But pick the right moisturiser. Avoid anything with fragrance or additives, even if it does smell divine. For me, posh, perfumed creams made my psoriasis patches redder and more sore. For a long time I used just plain Vaseline on my patches. Now I use a thick, plain aqueous cream which does the job of keeping what's left of my psoriasis soft - so it doesn't itch or turn flaky. Some swear by coconut or argan oil. Find the one that works for you. And moisturise straight after a shower or bath - it helps to lock in some of the moisture.
Our body converts sunlight into vitamin D, which is thought to have a beneficial effect on the immune system, and our health in general. On a sunny day, you only need 10-15 minutes in the sunshine to get enough vitamin D for that day. But don't overdo it - be careful you don't burn. When you think about it, we tend to live a lot of our lives inside - we leave home, get in the car, arrive at the office and then get back in the car and straight home. Take your packed lunch and eat it in the park. Sit outside with a cup of tea for 10 minutes on a sunny afternoon. Just don't overdo it.
5. Accept your condition
I used to get up in the morning, and dash to the mirror to check how my psoriasis was that day. I used to actively worry about it. I grew a long fringe, which I hoped would cover my eyelids (it didn't). I bought thick-rimmed glasses and tried covering my patches up with makeup. (It didn't work). I could only wear white tops. I used to worry about how I could handle meeting various people that day, if it was particularly bad. If I'm honest, having psoriasis whacked my self-esteem quite considerably. And then one day something clicked. I'd had enough. Fine, I had itchy patches of skin. So what? I decided I was going to tackle it and it WAS going to get better. When I did that, everything else - the food, the stress, the yoga - all clicked into place. And my psoriasis started improving. Maybe it was the worry that had been making it worse. I pinned my fringe up, went without makeup and if anyone asked me about it, I just said "my immune system's a bit wonky - it's sending skin cells where it thinks there's a cut. I've had it for ages." It was, suddenly, no more of a huge deal, because I'd accepted I had it - rather than constantly putting in lots of energy trying to hide it. The power of thinking positively...
6. Treat food like medicine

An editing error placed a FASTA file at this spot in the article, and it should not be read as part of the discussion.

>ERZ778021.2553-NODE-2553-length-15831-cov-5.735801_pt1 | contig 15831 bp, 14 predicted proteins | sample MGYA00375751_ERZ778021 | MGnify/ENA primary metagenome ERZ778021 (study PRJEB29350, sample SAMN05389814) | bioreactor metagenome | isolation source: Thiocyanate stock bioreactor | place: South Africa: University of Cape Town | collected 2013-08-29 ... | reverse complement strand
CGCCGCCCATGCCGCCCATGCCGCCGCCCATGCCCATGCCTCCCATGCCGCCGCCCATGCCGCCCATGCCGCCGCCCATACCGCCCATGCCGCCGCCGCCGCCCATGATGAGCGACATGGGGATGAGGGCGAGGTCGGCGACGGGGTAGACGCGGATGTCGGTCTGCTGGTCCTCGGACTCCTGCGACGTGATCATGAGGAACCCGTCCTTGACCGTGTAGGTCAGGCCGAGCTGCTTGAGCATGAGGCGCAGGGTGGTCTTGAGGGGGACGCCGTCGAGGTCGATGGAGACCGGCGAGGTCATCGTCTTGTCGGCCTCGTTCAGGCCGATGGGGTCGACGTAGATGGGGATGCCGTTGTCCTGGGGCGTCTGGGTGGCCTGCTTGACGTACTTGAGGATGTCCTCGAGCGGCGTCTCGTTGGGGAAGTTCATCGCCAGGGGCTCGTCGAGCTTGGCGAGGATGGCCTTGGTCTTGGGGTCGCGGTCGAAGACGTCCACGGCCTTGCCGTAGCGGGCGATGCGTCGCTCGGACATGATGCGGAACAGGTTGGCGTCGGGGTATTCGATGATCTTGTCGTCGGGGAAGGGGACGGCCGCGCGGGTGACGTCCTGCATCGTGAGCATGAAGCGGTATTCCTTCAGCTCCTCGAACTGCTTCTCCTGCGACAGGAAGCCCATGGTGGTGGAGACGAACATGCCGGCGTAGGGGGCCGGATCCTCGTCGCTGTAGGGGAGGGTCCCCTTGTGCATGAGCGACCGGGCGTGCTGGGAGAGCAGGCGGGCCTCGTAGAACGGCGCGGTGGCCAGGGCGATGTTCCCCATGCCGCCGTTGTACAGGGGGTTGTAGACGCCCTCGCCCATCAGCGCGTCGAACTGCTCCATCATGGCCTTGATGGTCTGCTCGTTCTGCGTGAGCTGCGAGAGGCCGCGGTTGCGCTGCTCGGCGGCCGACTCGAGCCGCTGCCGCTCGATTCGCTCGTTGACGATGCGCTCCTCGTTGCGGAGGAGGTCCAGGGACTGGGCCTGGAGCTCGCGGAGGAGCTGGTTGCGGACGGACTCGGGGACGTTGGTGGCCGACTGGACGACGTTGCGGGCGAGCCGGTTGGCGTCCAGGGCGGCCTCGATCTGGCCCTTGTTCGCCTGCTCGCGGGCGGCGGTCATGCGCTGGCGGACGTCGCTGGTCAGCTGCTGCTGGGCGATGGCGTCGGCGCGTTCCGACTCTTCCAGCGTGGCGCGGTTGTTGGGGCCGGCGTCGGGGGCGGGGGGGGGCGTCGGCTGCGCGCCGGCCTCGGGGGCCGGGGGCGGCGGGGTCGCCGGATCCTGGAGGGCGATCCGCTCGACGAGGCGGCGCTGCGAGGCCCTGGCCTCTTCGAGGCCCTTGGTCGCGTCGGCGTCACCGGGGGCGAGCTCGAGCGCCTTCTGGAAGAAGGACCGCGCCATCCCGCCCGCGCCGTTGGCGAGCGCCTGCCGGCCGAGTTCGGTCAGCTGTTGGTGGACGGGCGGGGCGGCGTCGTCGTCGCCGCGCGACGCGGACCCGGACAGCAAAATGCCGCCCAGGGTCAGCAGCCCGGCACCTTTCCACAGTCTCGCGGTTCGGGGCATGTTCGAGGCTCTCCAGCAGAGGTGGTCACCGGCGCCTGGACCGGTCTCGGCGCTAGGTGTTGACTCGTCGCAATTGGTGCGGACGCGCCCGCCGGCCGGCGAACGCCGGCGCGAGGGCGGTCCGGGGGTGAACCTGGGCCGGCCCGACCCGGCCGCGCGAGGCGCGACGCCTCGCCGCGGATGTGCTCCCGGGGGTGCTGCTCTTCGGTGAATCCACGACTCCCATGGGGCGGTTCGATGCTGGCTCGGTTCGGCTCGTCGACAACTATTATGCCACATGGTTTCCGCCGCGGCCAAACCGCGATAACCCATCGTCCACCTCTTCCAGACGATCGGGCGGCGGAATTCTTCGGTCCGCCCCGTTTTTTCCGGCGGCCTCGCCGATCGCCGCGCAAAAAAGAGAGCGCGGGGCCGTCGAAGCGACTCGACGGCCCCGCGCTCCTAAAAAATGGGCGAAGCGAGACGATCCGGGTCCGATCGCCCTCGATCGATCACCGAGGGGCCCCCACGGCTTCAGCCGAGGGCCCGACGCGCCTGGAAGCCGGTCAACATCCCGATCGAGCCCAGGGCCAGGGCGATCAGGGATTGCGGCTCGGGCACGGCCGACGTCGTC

Oily fish, flaxseed oil, avocados, bone broths, organ meats - they're all thought to be good for the skin. Make sure you eat lots of vegetables. If sugar is a trigger for you (like it is for me) you might want to reduce your fruits just a little bit and chomp on more veggies instead. Vegetables - as well as fruits and berries - contain good amounts of healing nutrients and antioxidants.
7. Stay hydrated
Oh yes. A BIG one. When I look back at the two times my psoriasis was at its very worst this year, it all boiled down to being dehydrated - once after an illness and the other time because I hadn't been drinking enough water. This doesn't mean you need to drink gallons of water - too much of anything is, after all, too much. But drink the minute you feel thirsty, and carry a small bottle of water around with you, taking little sips throughout the day.
8. Get lots of sleep
When I started to heal, I noticed a definite pattern. When I got a couple of good nights' sleep, my psoriasis patches were faded and hardly visible when I woke up. When I'd had interrupted sleep, they were more raised and itchy. Try and get 8 hours sleep every night - go to bed early. Drink camomile tea with a teaspoon of honey (that always sets me off). Read a book but avoid tapping on your computer or mobile phone in the wee hours. It made a difference to me, I hope it will work for you too.
9. Be Patient
When I say I noticed the difference after 2 days on the autoimmune protocol, I don't mean that it all healed up completely. It became suddenly less itchy and inflamed but the patches stayed where they were, in their slightly less red state, for about 8 months. That's a long time. Then suddenly, in month nine, I realised the spots on my eyes didn't itch any more. I hadn't itched my scalp in a couple of weeks. And from 8 months to a year there was a more robust difference, with everything healing a little bit more quickly. But again, everyone is different. Just because you hear about someone who healed in a few weeks, doesn't mean it'll work for you. And the lifestyle changes - sleep, stress-reduction, acceptance - are just as important as any diet. Work with your doctor and don't just give up on your medicines unless they say it's ok. Stay positive.
Has any of this helped? Have you suffered from psoriasis? What has worked for you?